Cast & Crew

Performance Credits
John Neville Baron Munchausen
Eric Idle Berthold
Sarah Polley Sally
Jonathan Pryce Horatio Jackson
Uma Thurman Venus/Rose
Oliver Reed Vulcan
Charles McKeown Rupert/Adolphus
Sting Heroic Officer
Robin Williams King of the Moon
Valentina Cortese Queen Ariadne/Violet
Winston Dennis Bill Albrecht
Jack Purvis Gustavus, Jeremy
Bill Paterson Henry Salt
Peter Jeffrey The Sultan
Alison Steadman Daisy
Ray Cooper Functionary
Andrew Maclachlan Colonel
Mohamed Salem Badr Executioner
Kiran Shah Executioner's Assistant
Ettore Martini First General
Jose Lifante Dr. Death
Franco Adducci Treasurer
Don Henderson Commander
Tony Smart Gunner
Technical Credits
Terry Gilliam Director, Screenwriter
Maria Teresa Barbasso Art Director
Lee Cleary Asst. Director
Richard Conway Special Effects
Ray Cooper Co-producer
Jake Eberts Executive Producer
Dante Ferretti Production Designer
Peter Hollywood Editor
Michael Kamen Score Composer
Irene Lamb Casting
Stratton Leopold Producer
Charles McKeown Screenwriter
Pino Penesse Choreography
Gabriella Pescucci Costumes/Costume Designer
Massimo Razzi Art Director
Giorgio Rossi Choreography
Giuseppe Rotunno Cinematographer
Francesca Lo Schiavo Set Decoration/Design
Thomas Schühly Co-producer, Producer
Margery Simkin Casting
Tony Smart Stunts
Michele Soavi Asst. Director
David Tomblin Producer
Maggie Weston Makeup
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Customer Reviews

Average Rating 4.5
( 12 )
Rating Distribution

5 Star

(9)

4 Star

(2)

3 Star

(0)

2 Star

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1 Star

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Sort by: Showing all of 12 Customer Reviews
  • Posted October 1, 2010

    more from this reviewer

    I Also Recommend:

    A one-of-a-kind adventure!!

    What an incredible viewing experience this film is! Created by Terry Gilliam (of Monty Python fame), this movie grabs you and sucks you in from the very start. Reality takes a back seat to fantasy in this adventure story, but only in the best sense of the phrase, and one quickly becomes completely immersed in it. Starring John Neville as the Baron, he leads the viewer through vignette after vignette, slowly adding characters and building the astonishing tale to a truly miraculous climax! Cameos from Robin Williams,Uma Thurman and others only add to the spectacle and the casting as a whole is nearly perfect throughout. While this is not exactly a children's tale due to some risque imagery, this film should appeal to anyone from 16 and up, as long as they have an open mind and are willing to suspend their disbelief long enough to enjoy an exceptional motion picture.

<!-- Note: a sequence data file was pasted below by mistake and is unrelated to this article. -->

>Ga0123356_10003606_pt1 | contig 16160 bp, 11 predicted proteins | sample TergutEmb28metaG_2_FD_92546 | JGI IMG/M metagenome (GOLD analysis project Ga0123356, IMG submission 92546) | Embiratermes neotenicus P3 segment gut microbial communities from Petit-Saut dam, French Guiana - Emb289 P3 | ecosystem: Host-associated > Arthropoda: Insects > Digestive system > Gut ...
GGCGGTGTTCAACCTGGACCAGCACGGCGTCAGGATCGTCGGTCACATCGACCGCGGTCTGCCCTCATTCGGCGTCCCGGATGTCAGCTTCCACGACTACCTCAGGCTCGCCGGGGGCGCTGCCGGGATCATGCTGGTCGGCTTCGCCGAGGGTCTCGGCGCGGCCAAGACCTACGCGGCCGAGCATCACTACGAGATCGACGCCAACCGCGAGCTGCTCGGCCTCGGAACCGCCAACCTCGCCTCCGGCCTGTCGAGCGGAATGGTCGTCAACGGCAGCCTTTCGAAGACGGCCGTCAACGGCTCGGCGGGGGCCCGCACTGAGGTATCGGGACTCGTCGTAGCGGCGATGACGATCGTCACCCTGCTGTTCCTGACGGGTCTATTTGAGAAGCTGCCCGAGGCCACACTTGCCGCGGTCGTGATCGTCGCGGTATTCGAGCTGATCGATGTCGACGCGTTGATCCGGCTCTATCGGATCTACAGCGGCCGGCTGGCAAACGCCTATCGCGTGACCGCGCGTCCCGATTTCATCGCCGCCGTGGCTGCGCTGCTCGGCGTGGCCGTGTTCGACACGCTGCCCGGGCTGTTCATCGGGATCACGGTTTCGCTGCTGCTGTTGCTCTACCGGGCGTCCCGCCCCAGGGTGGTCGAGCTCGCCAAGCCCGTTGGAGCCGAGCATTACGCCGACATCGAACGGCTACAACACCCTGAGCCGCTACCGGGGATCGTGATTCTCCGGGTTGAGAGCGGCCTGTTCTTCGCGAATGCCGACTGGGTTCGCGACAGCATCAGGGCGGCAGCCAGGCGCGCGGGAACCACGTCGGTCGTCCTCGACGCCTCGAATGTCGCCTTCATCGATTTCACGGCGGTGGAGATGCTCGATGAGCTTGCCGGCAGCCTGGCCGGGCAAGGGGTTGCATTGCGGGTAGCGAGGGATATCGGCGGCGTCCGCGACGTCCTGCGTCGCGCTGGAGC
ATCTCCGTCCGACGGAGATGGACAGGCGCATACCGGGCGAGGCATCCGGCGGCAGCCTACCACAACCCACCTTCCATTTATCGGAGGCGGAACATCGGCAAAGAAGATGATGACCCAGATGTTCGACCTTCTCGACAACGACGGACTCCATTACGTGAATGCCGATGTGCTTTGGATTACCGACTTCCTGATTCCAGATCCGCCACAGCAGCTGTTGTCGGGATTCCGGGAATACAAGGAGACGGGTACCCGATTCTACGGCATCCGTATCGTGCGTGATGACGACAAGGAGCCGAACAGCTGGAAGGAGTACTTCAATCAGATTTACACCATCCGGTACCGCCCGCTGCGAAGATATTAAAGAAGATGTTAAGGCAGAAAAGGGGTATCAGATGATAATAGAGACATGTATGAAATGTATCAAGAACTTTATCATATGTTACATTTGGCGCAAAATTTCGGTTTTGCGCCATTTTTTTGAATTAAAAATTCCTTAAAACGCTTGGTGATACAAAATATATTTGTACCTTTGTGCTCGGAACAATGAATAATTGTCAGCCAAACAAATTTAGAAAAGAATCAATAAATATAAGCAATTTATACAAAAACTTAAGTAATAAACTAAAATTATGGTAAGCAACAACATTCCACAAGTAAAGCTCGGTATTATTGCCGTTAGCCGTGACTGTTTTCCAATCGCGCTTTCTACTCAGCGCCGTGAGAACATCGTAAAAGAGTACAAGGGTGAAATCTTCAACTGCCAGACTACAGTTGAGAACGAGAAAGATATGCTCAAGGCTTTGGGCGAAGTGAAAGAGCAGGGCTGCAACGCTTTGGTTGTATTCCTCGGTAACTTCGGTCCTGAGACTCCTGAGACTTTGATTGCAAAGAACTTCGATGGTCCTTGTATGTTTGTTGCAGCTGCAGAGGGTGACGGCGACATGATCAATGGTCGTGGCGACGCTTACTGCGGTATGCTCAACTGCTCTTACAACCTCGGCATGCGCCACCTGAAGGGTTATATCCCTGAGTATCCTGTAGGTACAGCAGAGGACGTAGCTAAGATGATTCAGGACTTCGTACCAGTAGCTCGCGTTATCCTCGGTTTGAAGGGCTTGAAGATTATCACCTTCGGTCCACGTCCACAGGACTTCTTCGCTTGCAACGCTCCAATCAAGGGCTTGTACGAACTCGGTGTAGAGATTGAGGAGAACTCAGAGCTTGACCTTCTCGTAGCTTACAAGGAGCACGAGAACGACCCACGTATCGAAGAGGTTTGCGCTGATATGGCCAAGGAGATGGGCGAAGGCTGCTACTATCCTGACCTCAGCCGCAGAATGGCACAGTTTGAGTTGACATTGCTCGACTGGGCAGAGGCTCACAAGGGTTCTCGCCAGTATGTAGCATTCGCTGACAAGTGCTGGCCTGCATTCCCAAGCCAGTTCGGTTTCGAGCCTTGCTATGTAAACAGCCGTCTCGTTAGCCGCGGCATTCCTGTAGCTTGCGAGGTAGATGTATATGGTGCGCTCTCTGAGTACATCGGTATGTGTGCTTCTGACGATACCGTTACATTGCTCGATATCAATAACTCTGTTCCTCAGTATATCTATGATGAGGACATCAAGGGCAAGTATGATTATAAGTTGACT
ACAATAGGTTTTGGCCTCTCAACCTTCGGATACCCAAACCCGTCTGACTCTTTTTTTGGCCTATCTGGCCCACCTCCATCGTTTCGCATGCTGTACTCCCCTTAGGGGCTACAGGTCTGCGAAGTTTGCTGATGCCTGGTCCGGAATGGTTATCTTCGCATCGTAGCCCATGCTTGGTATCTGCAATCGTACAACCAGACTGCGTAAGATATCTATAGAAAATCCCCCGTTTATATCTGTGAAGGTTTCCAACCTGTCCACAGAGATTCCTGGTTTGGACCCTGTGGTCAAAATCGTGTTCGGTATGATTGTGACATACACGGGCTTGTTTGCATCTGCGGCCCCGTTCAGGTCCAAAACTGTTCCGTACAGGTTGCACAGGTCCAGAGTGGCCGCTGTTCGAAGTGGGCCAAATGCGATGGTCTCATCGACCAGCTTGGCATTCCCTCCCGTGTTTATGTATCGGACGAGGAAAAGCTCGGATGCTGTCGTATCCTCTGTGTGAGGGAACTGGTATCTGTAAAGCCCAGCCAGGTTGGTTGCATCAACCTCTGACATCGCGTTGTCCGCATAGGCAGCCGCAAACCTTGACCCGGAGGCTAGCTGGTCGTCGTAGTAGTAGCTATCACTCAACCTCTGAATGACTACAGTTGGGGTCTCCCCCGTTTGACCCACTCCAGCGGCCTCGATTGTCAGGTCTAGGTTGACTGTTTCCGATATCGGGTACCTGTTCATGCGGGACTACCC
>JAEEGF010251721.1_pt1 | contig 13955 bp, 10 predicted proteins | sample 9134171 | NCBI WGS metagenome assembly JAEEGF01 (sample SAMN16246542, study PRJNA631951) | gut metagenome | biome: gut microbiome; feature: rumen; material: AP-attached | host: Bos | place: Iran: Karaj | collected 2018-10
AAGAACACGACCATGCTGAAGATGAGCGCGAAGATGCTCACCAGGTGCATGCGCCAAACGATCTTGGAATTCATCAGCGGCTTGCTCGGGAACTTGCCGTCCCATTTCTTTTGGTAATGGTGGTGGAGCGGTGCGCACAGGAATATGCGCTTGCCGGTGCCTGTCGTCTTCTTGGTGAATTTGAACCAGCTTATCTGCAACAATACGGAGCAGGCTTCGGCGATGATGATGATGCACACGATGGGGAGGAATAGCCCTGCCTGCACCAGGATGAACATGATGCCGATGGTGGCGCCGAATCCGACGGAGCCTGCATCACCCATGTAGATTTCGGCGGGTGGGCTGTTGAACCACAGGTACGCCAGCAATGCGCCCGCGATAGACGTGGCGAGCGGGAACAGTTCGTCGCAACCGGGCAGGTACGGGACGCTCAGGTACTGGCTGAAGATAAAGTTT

1 out of 1 people found this review helpful.

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  • Anonymous

    Posted October 1, 2010

    Slapstick Funny

    Hillarious. Any M Python fan will love this movie. Creative, adventurous, I laughed all the way through it.

    Was this review helpful? Yes  No   Report this review
  • Anonymous

    Posted October 1, 2010

    Horrible Movie!!!

    The Adventures of Baron Munchausen must be the worst film ever to disgrace itself upon teh silver screen. The plot is meaningless, the dialogue futile, and the acting nonexistant. Disgusting...

    0 out of 1 people found this review helpful.

    Was this review helpful? Yes  No   Report this review
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    Posted August 17, 2010

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    Posted April 9, 2010

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    Posted September 23, 2009

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    Posted September 11, 2010

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    Posted April 7, 2009

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Sort by: Showing all of 12 Customer Reviews